Need to create designs reflecting contemporary India: Designer Manish Malhotra

Celebrated fashion designer Manish Malhotra believes that innovative silhouettes with an essence of local craftsmanship, culture and a touch of modernity can work wonders for the globalisation of Indian crafts.

Published: 01st March 2014 12:57 PM  |   Last Updated: 01st March 2014 01:09 PM   |  A+A-


Celebrated fashion designer Manish Malhotra believes that innovative silhouettes with an essence of local craftsmanship, culture and a touch of modernity can work wonders for the globalisation of Indian crafts.

"What works for our Indian crafts is the mix of craftsmanship, culture and a touch of modernity that does not just mean the westernisation of Indian silhouettes but about a thought that leads to several unusual and innovative silhouettes like the sari jacket, lehenga anarkali, long kurtas with palazzos," Malhotra, one of the country's leading designers, told IANS in an email interview from Mumbai.

Look 2 final.jpgThe 48-year-old has time and again gone out of his way to revive heirloom crafts like chikankari, phulkari and Kashmiri embroidery via his creations. His work is a hit among Indian celebrities, who proudly flaunt them on national and international platforms.

Since he believes that "no other country has a deep sense of culture, artistic value and rich history as India has", he says, "as a designer, it is my prerogative to preserve my heritage and create designs that reflect our contemporary India".

"My aim is to reinvent these crafts with a new thought and bring them into the limelight. Like I always say, a floor length anarkali can look as glamorous and modern as a cocktail gown. And thankfully, a lot of influencers are now taking pride in wearing who we are," he said.

What also makes him glad is how men in the country have embraced colour in their wardrobes over the years.

"I have always loved colours and it has always reflected in all my collections. I think it's been a while that men have accepted unusual colours, especially in western wear," he said.

"For example - a pink shirt was suddenly a staple in everybody's wardrobe and still continues to be. But I think in Indian wear, a lot of change and demand for colours has been noticed in recent times," added Malhotra, who ventured into mainstream designing in 1998.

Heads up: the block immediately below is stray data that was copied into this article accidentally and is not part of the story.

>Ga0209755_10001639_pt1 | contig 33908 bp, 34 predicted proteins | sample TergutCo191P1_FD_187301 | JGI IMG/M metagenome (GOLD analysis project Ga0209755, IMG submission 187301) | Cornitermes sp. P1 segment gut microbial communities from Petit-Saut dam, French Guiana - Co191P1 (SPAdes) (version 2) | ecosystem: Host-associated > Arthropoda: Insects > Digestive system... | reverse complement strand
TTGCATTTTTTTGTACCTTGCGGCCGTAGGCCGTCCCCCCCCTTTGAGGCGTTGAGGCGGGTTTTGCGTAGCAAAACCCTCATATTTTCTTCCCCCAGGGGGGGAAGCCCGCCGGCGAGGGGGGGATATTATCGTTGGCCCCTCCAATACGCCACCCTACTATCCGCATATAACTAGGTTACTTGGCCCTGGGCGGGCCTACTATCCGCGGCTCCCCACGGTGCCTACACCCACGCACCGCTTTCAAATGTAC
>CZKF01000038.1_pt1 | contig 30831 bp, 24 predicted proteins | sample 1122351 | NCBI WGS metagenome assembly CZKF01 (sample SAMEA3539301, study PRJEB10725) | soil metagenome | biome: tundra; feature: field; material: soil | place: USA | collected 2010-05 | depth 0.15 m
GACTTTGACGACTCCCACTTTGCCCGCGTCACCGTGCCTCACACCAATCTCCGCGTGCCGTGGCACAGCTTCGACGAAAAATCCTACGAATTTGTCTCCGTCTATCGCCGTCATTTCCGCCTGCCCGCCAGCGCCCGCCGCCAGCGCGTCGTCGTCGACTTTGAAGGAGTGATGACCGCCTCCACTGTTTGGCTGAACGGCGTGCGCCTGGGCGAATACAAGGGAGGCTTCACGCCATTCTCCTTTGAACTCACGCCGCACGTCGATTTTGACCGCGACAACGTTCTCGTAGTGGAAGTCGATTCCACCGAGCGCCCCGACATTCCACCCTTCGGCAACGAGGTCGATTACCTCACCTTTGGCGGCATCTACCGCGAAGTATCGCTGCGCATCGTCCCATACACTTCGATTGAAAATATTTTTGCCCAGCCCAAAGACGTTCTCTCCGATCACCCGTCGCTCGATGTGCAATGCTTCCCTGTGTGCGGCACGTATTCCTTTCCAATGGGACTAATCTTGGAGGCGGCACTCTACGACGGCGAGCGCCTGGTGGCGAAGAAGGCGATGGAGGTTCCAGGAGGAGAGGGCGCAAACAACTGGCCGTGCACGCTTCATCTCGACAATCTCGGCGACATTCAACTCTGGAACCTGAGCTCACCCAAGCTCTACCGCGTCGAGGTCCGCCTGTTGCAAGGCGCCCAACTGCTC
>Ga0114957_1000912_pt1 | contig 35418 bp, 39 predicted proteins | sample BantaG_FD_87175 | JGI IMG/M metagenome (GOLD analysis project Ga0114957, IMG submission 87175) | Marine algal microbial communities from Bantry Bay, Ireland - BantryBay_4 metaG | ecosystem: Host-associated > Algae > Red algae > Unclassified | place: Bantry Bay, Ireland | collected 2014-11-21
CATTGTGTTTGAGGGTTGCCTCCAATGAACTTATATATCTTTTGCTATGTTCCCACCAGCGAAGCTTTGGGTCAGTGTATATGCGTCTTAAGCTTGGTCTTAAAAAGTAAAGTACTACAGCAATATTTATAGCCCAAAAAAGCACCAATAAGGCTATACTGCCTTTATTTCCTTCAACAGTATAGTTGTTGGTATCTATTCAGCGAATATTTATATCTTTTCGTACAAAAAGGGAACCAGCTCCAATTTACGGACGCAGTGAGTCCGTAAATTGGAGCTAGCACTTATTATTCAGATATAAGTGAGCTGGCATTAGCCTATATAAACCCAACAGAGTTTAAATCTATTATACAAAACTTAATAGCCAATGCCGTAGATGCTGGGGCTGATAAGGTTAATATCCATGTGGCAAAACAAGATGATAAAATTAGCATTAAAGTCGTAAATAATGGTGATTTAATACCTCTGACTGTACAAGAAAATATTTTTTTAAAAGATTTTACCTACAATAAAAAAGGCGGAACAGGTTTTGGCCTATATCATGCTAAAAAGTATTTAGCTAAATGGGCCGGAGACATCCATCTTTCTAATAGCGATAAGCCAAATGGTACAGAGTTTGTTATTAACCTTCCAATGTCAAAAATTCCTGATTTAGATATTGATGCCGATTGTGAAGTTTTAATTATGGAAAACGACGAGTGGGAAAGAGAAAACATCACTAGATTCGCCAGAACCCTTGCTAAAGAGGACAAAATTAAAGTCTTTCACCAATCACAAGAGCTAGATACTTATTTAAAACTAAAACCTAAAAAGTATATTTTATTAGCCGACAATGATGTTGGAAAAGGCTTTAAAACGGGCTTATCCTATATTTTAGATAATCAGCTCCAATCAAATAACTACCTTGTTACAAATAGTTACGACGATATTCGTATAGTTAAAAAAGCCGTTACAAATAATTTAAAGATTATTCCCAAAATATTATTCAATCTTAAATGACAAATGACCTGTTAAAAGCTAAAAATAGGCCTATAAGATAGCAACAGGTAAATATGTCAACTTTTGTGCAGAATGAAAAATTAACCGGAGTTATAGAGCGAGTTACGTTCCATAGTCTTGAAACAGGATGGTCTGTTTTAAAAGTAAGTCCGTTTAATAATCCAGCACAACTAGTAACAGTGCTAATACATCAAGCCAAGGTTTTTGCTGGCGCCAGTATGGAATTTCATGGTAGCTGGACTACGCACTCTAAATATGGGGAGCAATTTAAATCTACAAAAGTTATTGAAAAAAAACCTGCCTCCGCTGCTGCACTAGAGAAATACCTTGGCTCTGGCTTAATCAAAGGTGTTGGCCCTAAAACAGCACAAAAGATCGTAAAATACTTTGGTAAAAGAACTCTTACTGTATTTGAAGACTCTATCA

He noted that gradually, "everybody is ditching the classic black bandhgala for a deep blue bandhgala".

In fact, his latest collection comprises pink churidars, salmon pink bandi jackets, colour blocking shirts and traditional kurtas in summer colours for men.

"It's a refreshing change," said the suave designer, who looks fit as a fiddle.

For women, his collection's unique highlights are "a lot of sheer, lace, metallic, exquisite floral and unusual pastels".

The use of lace and sheer fabric can be tricky for most body types. Isn't it?

"Well, it depends on how you play around with sheer fabrics," he said.

"For example, an element of transparency mixed with textured fabrics works better for some body types as opposed to a complete sheer fabric garments," explained Malhotra, who hopes to surprise his patrons and fashionistas with his new upcoming collection, which will open the forthcoming Lakme Fashion Week (LFW) in Mumbai March 12.

The creative talent, who has dressed the likes of Kajol, Karisma Kapoor, Kareena Kapoor, Rani Mukerji, Aishwarya Rai Bachchan, Preity Zinta, Deepika Padukone, Sonam Kapoor and Alia Bhatt, is also busy with Bollywood projects.

"Right now, there is 'Happy New Year' where we are styling Deepika Padukone. Then there is 'Detective Byomkesh Bakshi' by Dibakar Banerjee.

"I always try to push my creative capability with everything I do, this time I am trying to push the envelope a little more for my LFW collection," he said.

(Radhika Bhirani can be contacted at


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